Whatever daily disaster leads the news cycle, the fact is that people everywhere still want their world to work. People want food and clean water. People want housing, and they want the lights to come on when they flick a switch. They want gasoline for their cars (and they want cars!). Basically, people want stuff, and that requires a resource economy to deliver the energy and minerals that the world needs.
Invest in it.
You create wealth by digging or pumping something out of the ground. Then you refine it and process it, adding value along the way. Then you turn the product into a finished good that somebody else needs or wants. The idea of “finance” is OK to facilitate the foregoing, but not as an end in and of itself.
That’s why I pound the drum so hard for you to “occupy” the resource space, so to speak. Banks come and go -- although many of them don’t go fast enough, in my view. But the resource industries endure. Occupy that.
The investment ideas in my letter are based on companies that control solid resource assets. I mean oil, natural gas, uranium, gold, silver, copper and much more. These are real things, not vaporware.
The companies I recommend not only have great assets, but also great management and excellent business plans. These companies are building themselves over time and creating new wealth. Over the long haul, I’m not overly concerned about these companies. When the smoke clears, they’ll be standing tall.
Still, in the short and medium term, the declining stock markets hurt. The markets reflect the world’s economic and political issues. Thus, it’s fair to say that the world is hurting us.
We’re living through some serious history right now.
The welfare-warfare state is broken ... and broke. The West doesn’t have the overall economic capacity, or the future population of young, educated workers, to make it all work. The wheels are coming off, and we’re in for a romping ride on a rocky road.
Since the 1960s or so, politicians everywhere made too many promises that the long-term economy could not afford to pay. Whether it was defined-benefit pensions for government retirees or “free” medical care for everyone or “long wars” that transcended generations, there was simply not enough money to pay for it. And no, you can’t tax the “millionaires and billionaires” and make the numbers work.
Face it. Whether you’re liberal or conservative, or anything else, you can’t deny that most politicians in the West have spent their national treasuries deep into debt. Most national obligations -- the U.S., the EU, the UK and many more -- are far beyond the ability of their respective national economies to support the debt service, let alone to re-pay the original funds.
Greece speaks for itself. As does Italy. And Spain and Portugal. And the U.K., to get blunt. And of course, the U.S., with its $14 trillion national debt -- a year’s worth of GDP. Hey, can a whole country work for free for a year, just to pay down debt? No way.
So if things are so bad, what can you do? What will you do? Go to a Tea Party rally? That’s nice, but will that alone secure your future? Or how about going to an Occupy Wall Street (OWS) protest? Yeah, right. A lot of good it’ll do you.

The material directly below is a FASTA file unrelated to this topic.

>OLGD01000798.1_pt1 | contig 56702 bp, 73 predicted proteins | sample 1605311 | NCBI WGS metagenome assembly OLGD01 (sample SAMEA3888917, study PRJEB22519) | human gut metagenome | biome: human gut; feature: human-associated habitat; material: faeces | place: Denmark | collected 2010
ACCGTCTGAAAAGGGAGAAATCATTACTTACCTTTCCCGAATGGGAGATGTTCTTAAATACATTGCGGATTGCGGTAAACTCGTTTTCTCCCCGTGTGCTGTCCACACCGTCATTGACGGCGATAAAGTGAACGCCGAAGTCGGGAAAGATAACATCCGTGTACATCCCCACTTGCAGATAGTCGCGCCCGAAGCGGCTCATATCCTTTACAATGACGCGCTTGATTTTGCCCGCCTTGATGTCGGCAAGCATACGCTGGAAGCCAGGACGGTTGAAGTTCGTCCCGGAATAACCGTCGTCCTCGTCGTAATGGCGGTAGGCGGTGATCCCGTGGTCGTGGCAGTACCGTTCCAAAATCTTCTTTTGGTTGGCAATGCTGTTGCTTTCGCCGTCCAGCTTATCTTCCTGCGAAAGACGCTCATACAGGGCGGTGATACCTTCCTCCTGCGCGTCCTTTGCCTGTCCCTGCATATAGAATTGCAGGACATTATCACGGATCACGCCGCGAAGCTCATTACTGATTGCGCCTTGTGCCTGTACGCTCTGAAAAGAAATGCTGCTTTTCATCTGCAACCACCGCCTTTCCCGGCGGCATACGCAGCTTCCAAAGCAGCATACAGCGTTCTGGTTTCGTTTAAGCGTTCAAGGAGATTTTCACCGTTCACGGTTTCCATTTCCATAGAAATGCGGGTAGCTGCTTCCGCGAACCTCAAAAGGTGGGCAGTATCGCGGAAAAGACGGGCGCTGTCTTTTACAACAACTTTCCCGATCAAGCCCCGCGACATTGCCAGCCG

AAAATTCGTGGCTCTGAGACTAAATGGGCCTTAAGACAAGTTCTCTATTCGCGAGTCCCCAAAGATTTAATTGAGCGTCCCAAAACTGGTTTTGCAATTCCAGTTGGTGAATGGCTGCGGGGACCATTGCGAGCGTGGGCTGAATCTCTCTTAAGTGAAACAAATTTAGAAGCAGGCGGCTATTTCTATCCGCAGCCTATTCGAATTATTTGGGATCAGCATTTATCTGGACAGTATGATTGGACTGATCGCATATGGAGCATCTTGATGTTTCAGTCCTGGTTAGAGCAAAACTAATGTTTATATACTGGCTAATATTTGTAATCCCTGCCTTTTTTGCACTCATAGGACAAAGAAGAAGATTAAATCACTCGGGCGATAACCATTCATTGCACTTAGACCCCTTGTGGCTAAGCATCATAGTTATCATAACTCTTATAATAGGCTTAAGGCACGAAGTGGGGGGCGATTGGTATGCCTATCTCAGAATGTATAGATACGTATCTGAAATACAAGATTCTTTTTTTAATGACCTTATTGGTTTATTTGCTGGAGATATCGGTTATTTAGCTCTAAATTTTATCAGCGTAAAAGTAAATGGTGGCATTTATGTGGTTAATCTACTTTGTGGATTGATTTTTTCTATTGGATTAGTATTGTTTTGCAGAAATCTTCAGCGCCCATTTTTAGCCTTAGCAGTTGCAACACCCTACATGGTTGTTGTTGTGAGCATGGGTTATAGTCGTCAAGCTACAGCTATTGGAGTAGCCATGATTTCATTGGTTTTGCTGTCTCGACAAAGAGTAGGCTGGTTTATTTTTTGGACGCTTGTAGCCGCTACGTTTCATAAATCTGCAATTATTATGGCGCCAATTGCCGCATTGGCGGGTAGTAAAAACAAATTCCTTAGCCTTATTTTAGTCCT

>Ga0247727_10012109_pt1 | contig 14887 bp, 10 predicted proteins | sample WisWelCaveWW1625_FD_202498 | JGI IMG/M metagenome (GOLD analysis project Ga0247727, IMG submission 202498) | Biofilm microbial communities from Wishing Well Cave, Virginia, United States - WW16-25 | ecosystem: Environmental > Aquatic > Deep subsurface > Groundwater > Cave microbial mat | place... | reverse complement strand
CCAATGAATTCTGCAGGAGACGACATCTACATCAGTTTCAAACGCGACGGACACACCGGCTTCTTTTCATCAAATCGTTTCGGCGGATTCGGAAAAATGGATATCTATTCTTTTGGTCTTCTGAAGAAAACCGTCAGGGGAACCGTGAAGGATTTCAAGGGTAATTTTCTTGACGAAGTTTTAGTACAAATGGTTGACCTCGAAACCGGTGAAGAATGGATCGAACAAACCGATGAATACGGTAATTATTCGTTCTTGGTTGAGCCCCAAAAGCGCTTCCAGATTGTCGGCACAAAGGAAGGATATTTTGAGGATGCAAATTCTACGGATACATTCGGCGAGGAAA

Here’s my plan. Skip the rallies and protests, and buy gold and silver. Which gets back to the point that I’m bullish for precious metals because I’m bearish on the prospects for the dollar, as well as the euro and most other national currencies. Long term, it’s just a question of which ones will decline the most, and in what order.
As the current, bloated structure of the Western Welfare State comes to an end, so will the currencies issued by those Welfare States.
We’re going to have to come up with other ideas for how to transact business. Maybe people will go back to trading seashells and wampum. But I’m inclined to think that the next financial revolution will bring competition to government-issued currencies. The next useful currencies will be backed by real assets -- gold, silver, energy and more. So owning an interest in oil, uranium, precious metals and more will be like owning the “banks” of the future.
Every household ought to have, at the very least, a well-stored stash of bullion coins and small ingots. Keep the loot in a bank safe-deposit box if you can’t ensure security at home.
Gold is money. So is silver. If you’re reading this, I hope I don’t have to explain it. If you’re reading this, consider yourself part of the monetary resistance.
How much of your portfolio should be in precious metals? At least 10%. That’s the absolute bottom-line number. Any less, and you’re really taking your financial situation for granted. In my view, metal holdings of 15% or 20% of your total portfolio are better. Or hold more, if your circumstances warrant it.
People have been telling me that “gold is risky” and “silver is risky” for at least 10 years. That is, I’ve heard the warnings since I was buying gold at $290 per ounce and silver for under $4 per ounce.
But what if you didn’t buy gold and silver, starting 10 years ago? What if you’re just starting now? Well, there’s more downside than before. If you buy silver at, say, $30, it can drop to $20. Heck, it might fall to $10 -- but not for long, in my view.
Gold and silver prices have been rising for ten years because politicians and bureaucrats across the planet, who control the world’s money supply and public spending, have messed things up. So unless you think that the political classes are all about to have a huge epiphany and begin governing responsibly, gold, silver and most other hard assets are a buy ... still.
The Tycoon Report